WWE: Are All These Returns Killing the Current Talent's Pushes?

Richard GallonContributor IIIJanuary 8, 2012

Everybody loves a good return. A superstar or diva returning to WWE after a lengthy absence.

Whether it's someone from your youth mending bridges with their former employer, or the swansong for a legend in the twilight of their career looking for one last run, you always get excited for an old, familiar face to emerge from behind that curtain when their music hits.

And nobody knows this quite like WWE.

Last year saw an unprecedented number of former stars return, from superstars in quick cameos after lengthy stints with rival companies, to the return of one of the greatest and most influential superstars of all time. And then of course there's The Rock.

But all joking aside, 2011 was ripe with returning talent. And not just returns, but WWE showing off their new-found best friends on television. Kevin Nash and Booker T returned at the Royal Rumble and by the end of 2011 were in two high profile matches at TLC. Trish Stratus returned and in a little over a month was in a match at WrestleMania XXVII. And let's not forget The Rock has, for nearly a year now, been jotted down for the main event of WrestleMania XXVIII.

But the buck doesn't stop there. 2012 has already seen the start of more returns. Chris Jericho came back for his third stint in the company on Monday with a new character and the obvious direction of headlining WrestleMania in April.

Dustin Rhodes aka "Goldust" has made his second consecutive appearance on SmackDown, addressing his real-life brother Cody which is lining up for a match at WrestleMania. And it looks like more returns are on the horizon.

Rob Van Dam is currently testing the waters with WWE after being disillusioned with life in TNA. Brock Lesnar's retirement from MMA has already sent speculation of him returning to WWE into overdrive.

WWE Magazine has hinted that we haven't seen the last of The Animal, Batista. And WWE has gone so far as to even talk about the possibility of more returns in 2012 on WWE.com.

Now I like a good return as much as the next person, but are all these returns necessary? And what will this do to the current talent already employed by WWE? We know WWE care about ratings and quarterly profits, but are these returns good for the company in both short and long term?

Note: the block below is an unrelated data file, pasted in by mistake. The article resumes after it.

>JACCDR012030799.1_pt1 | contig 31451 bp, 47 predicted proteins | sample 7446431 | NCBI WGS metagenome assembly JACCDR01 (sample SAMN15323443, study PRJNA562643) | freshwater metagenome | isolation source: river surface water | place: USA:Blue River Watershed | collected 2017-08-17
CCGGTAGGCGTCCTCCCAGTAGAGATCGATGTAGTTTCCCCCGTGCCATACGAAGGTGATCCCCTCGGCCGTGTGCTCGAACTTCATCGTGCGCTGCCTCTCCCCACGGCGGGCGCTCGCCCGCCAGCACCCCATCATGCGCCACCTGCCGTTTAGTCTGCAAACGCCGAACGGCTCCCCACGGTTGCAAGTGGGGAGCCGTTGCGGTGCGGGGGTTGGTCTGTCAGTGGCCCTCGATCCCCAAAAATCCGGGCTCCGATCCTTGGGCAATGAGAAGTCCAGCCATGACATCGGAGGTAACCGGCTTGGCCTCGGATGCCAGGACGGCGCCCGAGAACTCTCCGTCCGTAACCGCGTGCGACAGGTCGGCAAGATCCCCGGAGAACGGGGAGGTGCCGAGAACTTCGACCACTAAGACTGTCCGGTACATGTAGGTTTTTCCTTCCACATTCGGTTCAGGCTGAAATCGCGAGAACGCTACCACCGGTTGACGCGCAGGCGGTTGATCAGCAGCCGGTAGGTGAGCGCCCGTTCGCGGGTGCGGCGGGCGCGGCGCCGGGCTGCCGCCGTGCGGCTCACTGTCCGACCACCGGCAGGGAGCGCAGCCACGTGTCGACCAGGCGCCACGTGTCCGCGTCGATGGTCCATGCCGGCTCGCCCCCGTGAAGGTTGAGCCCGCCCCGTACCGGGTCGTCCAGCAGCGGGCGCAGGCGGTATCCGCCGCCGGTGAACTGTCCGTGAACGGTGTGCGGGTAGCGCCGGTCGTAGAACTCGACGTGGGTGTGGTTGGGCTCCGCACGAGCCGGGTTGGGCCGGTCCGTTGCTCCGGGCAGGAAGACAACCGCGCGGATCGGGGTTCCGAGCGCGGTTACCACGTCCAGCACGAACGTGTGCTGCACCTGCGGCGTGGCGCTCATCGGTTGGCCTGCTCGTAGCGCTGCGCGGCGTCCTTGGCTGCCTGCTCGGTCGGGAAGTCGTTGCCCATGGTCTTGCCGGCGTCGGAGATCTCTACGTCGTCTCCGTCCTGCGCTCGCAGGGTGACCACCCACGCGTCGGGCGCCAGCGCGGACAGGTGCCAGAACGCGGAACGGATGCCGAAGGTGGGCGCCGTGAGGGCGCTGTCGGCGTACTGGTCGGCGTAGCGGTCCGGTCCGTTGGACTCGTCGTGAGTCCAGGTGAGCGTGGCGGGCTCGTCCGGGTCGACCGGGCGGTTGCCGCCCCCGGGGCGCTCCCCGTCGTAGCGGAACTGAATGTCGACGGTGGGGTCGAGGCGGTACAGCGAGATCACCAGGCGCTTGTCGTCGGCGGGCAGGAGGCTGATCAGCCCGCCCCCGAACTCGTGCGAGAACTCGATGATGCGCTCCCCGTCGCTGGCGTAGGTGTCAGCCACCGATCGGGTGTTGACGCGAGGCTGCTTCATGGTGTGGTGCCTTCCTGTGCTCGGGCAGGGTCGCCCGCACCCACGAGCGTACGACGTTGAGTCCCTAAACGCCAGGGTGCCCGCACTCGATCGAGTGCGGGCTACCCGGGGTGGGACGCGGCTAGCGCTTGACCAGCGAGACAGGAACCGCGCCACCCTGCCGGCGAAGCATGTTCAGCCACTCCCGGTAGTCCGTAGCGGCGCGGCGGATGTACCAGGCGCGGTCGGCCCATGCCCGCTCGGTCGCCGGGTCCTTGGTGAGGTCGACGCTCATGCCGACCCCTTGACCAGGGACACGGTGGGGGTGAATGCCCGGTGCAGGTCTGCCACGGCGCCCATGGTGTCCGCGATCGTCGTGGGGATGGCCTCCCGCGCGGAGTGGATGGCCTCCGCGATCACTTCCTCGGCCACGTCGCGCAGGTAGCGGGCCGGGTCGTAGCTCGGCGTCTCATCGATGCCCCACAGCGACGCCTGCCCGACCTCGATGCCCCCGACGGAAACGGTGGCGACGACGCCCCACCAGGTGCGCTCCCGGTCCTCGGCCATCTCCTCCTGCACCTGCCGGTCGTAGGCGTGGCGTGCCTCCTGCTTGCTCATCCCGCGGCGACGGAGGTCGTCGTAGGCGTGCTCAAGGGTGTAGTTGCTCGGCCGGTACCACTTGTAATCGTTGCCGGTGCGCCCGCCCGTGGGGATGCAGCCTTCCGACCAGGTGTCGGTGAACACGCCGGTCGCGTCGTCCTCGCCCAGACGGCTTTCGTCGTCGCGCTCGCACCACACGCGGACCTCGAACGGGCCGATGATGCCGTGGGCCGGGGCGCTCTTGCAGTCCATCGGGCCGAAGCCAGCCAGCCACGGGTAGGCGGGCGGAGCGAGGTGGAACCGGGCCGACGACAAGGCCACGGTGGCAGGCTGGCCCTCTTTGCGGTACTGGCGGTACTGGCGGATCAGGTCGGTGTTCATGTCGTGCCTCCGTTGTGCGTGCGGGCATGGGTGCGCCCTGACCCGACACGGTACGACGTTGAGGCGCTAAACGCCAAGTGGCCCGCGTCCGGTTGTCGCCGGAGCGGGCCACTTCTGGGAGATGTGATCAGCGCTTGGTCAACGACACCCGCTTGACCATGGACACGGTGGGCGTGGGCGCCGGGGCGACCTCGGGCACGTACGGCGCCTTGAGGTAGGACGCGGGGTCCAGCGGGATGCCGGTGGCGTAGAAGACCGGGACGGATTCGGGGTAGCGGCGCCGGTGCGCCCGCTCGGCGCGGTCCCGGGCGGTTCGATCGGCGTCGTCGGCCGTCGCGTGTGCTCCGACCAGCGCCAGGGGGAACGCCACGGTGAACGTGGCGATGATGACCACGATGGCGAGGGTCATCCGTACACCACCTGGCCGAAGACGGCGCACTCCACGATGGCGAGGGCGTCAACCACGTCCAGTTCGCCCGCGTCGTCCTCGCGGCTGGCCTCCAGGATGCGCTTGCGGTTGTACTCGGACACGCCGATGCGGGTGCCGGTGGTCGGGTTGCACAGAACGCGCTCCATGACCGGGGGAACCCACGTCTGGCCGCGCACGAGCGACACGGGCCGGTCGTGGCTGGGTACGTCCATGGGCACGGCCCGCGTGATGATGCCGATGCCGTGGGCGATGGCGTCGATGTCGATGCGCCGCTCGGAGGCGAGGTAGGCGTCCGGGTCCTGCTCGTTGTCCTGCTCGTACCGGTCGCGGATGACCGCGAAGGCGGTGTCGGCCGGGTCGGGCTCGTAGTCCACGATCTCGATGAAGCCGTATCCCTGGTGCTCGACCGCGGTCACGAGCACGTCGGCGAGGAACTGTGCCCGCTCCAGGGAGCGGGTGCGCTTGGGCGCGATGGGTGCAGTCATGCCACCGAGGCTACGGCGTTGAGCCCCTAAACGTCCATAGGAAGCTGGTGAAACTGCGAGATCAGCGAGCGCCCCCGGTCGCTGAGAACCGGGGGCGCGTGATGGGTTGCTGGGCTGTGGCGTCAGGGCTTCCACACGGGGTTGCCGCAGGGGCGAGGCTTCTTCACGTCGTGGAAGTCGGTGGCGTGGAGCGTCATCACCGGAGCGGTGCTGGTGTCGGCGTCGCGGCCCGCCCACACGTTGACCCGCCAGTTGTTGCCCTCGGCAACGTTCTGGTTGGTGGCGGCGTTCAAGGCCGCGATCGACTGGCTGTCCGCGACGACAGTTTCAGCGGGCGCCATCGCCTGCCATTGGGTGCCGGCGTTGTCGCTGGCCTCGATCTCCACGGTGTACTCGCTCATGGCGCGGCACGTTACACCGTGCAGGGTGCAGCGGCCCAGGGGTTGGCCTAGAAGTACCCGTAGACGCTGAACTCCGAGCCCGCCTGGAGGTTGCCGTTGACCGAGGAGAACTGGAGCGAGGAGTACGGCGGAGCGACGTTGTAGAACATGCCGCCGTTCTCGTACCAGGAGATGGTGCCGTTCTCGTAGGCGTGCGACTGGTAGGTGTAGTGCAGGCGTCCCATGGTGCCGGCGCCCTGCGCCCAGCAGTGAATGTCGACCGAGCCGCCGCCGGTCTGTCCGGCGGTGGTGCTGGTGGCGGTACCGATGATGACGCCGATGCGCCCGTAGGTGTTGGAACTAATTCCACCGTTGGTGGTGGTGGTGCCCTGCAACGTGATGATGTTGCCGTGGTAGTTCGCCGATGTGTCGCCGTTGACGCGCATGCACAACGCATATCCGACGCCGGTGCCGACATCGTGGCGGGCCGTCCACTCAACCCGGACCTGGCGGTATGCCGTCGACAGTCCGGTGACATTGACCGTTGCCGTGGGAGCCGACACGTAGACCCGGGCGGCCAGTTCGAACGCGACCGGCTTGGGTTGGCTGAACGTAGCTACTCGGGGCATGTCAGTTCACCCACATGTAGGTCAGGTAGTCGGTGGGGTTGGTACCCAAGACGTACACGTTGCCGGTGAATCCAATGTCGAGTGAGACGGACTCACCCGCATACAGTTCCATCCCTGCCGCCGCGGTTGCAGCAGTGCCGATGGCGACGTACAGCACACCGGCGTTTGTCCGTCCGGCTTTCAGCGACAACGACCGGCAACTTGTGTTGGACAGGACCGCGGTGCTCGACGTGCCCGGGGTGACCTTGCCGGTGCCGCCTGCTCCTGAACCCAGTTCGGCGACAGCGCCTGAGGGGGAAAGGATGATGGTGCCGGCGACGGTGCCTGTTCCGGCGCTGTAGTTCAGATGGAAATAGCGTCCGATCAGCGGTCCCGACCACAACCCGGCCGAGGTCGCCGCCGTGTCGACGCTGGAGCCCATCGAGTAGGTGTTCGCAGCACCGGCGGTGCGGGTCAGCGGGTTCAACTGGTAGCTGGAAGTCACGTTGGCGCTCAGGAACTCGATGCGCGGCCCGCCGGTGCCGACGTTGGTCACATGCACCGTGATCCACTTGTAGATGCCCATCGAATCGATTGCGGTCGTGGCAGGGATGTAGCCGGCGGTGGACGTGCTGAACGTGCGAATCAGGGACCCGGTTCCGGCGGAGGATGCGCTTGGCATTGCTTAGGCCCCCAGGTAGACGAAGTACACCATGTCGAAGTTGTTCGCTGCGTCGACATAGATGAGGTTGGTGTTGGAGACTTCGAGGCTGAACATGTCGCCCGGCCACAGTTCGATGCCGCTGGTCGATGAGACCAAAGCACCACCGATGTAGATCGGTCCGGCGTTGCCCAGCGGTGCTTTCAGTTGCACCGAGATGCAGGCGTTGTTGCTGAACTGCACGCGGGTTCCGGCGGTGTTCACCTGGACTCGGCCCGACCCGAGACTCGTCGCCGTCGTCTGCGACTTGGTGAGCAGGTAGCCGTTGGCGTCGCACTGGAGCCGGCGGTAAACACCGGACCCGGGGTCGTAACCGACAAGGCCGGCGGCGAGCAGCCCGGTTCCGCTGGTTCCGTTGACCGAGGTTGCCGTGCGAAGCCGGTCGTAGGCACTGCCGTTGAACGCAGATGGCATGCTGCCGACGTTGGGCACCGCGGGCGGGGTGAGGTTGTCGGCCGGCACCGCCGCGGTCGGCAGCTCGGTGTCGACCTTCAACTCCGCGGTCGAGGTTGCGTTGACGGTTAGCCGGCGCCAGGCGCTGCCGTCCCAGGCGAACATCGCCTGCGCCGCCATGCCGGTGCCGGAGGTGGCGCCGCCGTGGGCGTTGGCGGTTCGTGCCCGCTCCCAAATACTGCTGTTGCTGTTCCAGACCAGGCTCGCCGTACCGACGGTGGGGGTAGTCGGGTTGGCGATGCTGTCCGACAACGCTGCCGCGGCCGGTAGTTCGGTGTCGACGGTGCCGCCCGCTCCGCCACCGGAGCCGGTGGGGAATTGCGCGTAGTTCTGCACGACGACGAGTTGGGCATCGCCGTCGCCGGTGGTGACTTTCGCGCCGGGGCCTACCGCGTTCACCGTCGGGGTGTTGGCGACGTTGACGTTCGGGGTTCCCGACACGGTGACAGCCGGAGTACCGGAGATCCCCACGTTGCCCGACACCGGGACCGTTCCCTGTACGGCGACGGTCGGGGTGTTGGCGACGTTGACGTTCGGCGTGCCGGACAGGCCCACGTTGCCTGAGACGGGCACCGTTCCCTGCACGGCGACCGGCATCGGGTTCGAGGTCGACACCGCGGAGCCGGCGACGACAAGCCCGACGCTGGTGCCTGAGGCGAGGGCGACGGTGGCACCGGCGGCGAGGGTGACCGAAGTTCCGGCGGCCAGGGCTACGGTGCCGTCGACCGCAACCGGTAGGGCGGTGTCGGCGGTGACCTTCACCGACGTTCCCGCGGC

How do you top Jericho's immensely successful second run in the company that saw him, in 3 years, win the World Heavyweight Championship twice, have a great program with Shawn Michaels, and headline WrestleMania XXVI?

Is Goldust vs. Cody Rhodes going to help Cody's career more than him against another good, young talent where both could have a great match in front of millions watching the WWE's biggest show of the year?

And what of the other potential returns? Is RVD really going add that extra 0.1 rating to RAW or SmackDown? How is, say, Jack Swagger working with him better than with, say, Evan Bourne?

Will bringing Batista and/or Lesnar back for a main event push or high-profile WrestleMania match help the WWE in the long run with the future talent pushes being shelved as WWE banks on already-made names to generate money?

We all know what happened to the last company that relied too heavily on already-made stars at the expense of younger talent.

Now while I don't think WWE will go the WCW route, we are seeing that WWE prefer to spend more money to have CM Punk vs. Chris Jericho at WrestleMania in lieu of CM Punk vs., say, The Miz, in fear of not drawing the 3.0 rating for RAW week in-week out, even though taking the time to develop the younger talent will turn the Miz's, the Dolph Ziggler's, the Cody Rhodes', the Sheamus', the Del Rio's, the McIntyre's, etc.  into household names.

People like The Rock, Batista and Brock Lesnar are great impact returns, but they're not stars that will fill the main event void for the next five years. Instead, their returns will be limited.

They will not follow the hectic work schedule WWE maintain, and, as has been the case with The Rock, will rarely been seen on WWE television except for build ups to big money pay-per-views, leaving WWE to still rely on their current talent for much of the year but not rewarding them with the big matches at WrestleMania.

These are taken by the big names collecting the big paychecks for a month's work while the workhorses receive much smaller paychecks despite consistently performing throughout the year.

What do you think? Do you think WWE are right to have so many returns each year? Are the younger talent safe? Please comment below.

Thanks for reading.